Based on how frequently students would use a bicycle and other factors at UF, like campus size and budget, the Office of Sustainability decided on a bike-rental program.
The positives of having a rental bike long-term is the ability to take it on and off campus, less maintenance time because the system is based on a request system, and the office owns the bikes, which allows for the potential to break even or make a profit.
The first year, 2015-2016, Gator Gears had 100 bikes. All of the bikes were rented, so this year the office doubled its fleet.
Each bike cost the office $208. Compared to working with a company that provides the bikes and maintenance, UF is saving quite a bit of money, Adams said. An outside company, like Zagster or B-Cycle, can charge about $2,500 a bike and $1,500 year for maintenance, Adams said.
So for a bike fleet of 100, an outside company would cost UF $250,000 without maintenance. Gator Gears costs $25,000.
One of the challenges of starting your own bike-rental program is finding the right people. Adams has a background in bicycles, and he found two interns with similar knowledge.
“It ended up being a perfect storm,” he said.
The office designed the bikes, and they were imported from China and put together by staff. Putting together 200 bikes may seem like a daunting task, but Adams said it wasn’t bad, which isn’t surprising considering the two bike gears tattooed on his thigh.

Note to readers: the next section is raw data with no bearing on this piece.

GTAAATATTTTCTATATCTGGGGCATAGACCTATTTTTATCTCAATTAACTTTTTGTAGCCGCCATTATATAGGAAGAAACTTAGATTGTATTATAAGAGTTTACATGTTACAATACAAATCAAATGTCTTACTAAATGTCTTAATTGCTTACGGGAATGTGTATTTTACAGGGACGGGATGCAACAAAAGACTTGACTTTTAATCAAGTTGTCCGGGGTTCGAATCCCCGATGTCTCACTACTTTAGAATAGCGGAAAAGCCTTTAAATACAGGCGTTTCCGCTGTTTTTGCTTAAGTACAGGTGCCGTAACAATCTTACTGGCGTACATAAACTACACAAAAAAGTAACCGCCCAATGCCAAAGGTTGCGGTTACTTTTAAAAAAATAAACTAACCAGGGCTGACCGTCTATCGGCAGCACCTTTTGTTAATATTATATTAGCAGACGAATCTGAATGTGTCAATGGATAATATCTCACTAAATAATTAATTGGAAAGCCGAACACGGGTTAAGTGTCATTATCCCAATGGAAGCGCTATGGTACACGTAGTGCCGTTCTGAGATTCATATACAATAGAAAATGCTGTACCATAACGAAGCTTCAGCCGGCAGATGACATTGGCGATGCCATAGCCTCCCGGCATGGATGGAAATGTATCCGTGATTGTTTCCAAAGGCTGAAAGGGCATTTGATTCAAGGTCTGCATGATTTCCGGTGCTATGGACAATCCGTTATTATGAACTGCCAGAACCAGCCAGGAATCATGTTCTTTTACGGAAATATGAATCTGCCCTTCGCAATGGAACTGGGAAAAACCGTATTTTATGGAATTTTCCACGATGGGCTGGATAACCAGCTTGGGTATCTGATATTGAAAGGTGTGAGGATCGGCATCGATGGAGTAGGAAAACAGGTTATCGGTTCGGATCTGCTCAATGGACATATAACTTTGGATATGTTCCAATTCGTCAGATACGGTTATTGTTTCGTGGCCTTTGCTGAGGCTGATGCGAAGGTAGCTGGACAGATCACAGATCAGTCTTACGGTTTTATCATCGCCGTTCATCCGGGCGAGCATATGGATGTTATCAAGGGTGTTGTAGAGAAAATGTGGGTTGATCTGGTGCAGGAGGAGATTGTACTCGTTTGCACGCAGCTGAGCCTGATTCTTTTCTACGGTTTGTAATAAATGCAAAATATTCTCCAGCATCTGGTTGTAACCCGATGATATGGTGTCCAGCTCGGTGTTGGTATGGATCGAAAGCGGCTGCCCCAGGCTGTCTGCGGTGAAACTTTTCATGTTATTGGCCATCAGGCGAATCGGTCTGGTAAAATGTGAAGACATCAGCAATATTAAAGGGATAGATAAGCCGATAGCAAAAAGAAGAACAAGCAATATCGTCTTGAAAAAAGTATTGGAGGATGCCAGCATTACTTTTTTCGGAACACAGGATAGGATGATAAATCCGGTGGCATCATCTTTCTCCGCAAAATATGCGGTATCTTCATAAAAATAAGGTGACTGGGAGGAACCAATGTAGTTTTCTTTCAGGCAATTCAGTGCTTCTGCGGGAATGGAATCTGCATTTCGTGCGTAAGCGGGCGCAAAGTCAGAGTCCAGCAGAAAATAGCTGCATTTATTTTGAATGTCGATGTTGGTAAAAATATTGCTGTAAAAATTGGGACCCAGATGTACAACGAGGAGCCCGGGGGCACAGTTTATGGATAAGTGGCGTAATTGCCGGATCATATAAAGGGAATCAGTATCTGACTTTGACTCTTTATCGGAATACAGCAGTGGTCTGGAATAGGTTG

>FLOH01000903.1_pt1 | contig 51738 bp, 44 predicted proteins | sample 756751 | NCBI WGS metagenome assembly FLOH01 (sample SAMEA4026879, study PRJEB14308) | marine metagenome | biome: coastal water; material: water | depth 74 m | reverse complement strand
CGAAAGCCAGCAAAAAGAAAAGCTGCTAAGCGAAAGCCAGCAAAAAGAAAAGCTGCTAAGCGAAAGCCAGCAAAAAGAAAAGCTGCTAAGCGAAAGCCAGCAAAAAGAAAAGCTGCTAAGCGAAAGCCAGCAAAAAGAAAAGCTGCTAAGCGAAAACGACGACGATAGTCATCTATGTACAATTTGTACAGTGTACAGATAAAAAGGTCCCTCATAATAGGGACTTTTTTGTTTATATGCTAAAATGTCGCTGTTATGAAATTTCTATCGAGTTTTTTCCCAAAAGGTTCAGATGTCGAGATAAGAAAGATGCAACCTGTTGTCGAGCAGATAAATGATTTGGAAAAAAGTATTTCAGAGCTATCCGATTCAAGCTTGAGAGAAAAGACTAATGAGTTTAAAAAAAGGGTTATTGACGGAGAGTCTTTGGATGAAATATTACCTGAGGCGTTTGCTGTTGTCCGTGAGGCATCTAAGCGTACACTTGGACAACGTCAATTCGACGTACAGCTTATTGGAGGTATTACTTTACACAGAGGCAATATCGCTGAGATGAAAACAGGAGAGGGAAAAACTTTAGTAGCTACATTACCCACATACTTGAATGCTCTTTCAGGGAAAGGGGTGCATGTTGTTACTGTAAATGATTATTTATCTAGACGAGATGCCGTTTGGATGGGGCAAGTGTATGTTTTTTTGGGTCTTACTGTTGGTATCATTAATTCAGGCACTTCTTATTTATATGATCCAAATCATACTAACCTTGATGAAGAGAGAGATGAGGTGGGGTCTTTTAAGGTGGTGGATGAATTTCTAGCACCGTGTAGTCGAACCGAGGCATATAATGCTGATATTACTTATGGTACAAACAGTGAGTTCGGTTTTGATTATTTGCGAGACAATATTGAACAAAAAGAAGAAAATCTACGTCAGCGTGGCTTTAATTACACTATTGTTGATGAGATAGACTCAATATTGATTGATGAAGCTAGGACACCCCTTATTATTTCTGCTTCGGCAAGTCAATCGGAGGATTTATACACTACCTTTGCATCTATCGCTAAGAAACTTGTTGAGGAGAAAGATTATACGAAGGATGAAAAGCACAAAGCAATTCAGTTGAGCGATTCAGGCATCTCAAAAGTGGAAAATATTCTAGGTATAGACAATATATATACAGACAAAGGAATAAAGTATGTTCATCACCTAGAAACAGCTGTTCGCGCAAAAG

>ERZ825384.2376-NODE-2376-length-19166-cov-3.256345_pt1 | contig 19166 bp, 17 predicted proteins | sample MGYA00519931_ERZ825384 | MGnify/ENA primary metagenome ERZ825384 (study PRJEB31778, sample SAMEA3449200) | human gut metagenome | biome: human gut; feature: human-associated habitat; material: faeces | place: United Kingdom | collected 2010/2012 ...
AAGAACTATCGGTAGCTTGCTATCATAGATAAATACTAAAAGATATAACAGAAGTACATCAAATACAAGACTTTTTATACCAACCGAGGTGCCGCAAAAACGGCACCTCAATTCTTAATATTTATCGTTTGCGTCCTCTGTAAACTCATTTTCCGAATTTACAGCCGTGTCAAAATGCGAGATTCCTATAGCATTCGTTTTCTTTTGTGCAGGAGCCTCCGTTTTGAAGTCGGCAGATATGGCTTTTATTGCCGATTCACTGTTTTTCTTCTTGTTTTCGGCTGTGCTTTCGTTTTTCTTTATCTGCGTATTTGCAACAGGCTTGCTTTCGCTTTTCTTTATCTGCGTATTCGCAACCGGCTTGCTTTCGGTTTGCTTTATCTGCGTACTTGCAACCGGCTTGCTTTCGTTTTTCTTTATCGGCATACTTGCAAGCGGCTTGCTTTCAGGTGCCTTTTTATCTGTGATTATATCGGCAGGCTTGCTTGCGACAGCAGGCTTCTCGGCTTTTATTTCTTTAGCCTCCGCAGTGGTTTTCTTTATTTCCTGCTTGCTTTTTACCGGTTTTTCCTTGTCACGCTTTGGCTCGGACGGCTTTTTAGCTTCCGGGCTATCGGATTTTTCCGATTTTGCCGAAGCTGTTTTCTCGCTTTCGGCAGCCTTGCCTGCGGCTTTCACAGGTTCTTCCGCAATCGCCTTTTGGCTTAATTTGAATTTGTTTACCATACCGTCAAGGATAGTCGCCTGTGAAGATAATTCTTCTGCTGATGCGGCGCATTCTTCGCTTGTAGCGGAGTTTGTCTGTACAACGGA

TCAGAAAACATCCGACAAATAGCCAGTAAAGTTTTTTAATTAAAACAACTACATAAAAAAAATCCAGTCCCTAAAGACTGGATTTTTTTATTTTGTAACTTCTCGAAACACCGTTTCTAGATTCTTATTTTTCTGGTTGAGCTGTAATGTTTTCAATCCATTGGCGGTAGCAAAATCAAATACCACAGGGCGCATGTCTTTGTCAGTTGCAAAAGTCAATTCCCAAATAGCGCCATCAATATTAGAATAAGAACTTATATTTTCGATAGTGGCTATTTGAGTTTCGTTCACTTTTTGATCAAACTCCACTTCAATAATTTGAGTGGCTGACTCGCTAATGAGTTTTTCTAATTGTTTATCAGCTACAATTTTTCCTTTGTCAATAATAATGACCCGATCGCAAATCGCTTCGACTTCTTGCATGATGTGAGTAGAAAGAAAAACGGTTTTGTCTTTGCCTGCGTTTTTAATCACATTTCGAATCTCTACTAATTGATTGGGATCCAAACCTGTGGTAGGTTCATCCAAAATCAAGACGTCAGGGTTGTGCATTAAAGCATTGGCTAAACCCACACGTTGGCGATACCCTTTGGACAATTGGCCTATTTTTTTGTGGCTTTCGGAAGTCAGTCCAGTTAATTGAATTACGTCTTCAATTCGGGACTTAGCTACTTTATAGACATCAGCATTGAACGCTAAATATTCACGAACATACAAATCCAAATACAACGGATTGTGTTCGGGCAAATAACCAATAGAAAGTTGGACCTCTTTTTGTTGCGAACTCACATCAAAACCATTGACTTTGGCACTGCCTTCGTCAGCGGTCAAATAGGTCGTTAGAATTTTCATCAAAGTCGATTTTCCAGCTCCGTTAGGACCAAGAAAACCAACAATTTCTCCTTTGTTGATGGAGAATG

Adams said it isn’t likely that he’ll be assembling any more bikes in the near future. The office has decided to keep the number of bikes at 200.
“Maybe some day we could get to 500 bikes.” But for now the office wants to see continued student response and the durability of the bikes after a few years.
The bikes are called Swamp Rompers, and they feature a brown leather seat, brown handlebars, a light-blue frame and a basket. Renting a bike costs $40 a semester and $30 for each additional semester.
The style was one of the many aspects that attracted Matthew Douglas, a freshman at UF.
He saw the Gator Gears tent set up in Plaza of the Americas and later that week signed up for one online.
“I was going to rely on walking and busing because a bike was too bulky to bring,” he said.
His handlebars have faded from riding, and he’s gotten a flat too many times, but overall he’s enjoyed having the bike, he said.
He also said he likes how affordable it is.
Adams said it costs a lot less for a student to rent a quality bike than buy a cheaper bike from Walmart or Target. And he’s hopeful the program will decrease the number of abandoned bikes.
The numbers change depending on the locations from which the bikes are removed, said Savona. If a facility or staff member notices abandoned bikes in one area, they can call UFPD to come do a sweep for abandoned bikes. If no one requests an area, UFPD checks highly trafficked areas once a semester or twice a year.
This past May, UFPD gathered 263 bikes across campus. The previous May, 210 bikes were picked up.